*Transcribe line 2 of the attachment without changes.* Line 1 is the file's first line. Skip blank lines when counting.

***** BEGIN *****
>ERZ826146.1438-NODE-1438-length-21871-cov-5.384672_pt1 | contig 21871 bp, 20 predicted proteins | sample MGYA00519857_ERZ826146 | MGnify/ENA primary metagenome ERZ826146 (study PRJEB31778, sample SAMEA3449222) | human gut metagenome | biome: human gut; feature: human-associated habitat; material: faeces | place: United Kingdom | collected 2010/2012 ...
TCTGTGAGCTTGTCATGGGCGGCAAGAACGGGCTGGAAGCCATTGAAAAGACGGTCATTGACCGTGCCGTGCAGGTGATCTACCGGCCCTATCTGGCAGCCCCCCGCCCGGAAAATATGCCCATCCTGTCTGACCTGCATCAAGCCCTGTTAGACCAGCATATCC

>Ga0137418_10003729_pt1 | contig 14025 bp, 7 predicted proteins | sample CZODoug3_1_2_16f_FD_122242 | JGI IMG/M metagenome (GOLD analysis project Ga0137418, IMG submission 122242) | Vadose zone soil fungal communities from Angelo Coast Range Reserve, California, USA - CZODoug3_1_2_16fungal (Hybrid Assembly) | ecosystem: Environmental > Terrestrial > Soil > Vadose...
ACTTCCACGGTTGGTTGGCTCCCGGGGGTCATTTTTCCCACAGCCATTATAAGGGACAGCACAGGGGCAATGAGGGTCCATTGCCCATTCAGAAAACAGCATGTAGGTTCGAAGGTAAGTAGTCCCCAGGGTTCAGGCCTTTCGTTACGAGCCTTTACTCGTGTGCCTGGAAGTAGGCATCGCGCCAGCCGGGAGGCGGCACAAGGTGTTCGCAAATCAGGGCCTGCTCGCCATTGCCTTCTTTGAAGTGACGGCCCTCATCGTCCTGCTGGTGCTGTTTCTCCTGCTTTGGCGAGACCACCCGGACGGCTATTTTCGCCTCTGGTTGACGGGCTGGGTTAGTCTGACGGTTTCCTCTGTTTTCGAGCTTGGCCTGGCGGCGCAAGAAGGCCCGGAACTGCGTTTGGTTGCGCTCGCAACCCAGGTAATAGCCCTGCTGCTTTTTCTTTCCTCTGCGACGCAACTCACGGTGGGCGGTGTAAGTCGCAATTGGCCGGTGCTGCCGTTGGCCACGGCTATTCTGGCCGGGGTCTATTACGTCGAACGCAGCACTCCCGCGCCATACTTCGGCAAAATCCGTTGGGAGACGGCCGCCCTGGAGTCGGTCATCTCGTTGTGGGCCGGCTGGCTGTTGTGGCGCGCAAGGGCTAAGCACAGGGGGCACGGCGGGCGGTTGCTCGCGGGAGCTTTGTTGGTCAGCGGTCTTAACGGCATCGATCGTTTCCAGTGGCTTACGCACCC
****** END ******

TCTGTGAGCTTGTCATGGGCGGCAAGAACGGGCTGGAAGCCATTGAAAAGACGGTCATTGACCGTGCCGTGCAGGTGATCTACCGGCCCTATCTGGCAGCCCCCCGCCCGGAAAATATGCCCATCCTGTCTGACCTGCATCAAGCCCTGTTAGACCAGCATATCC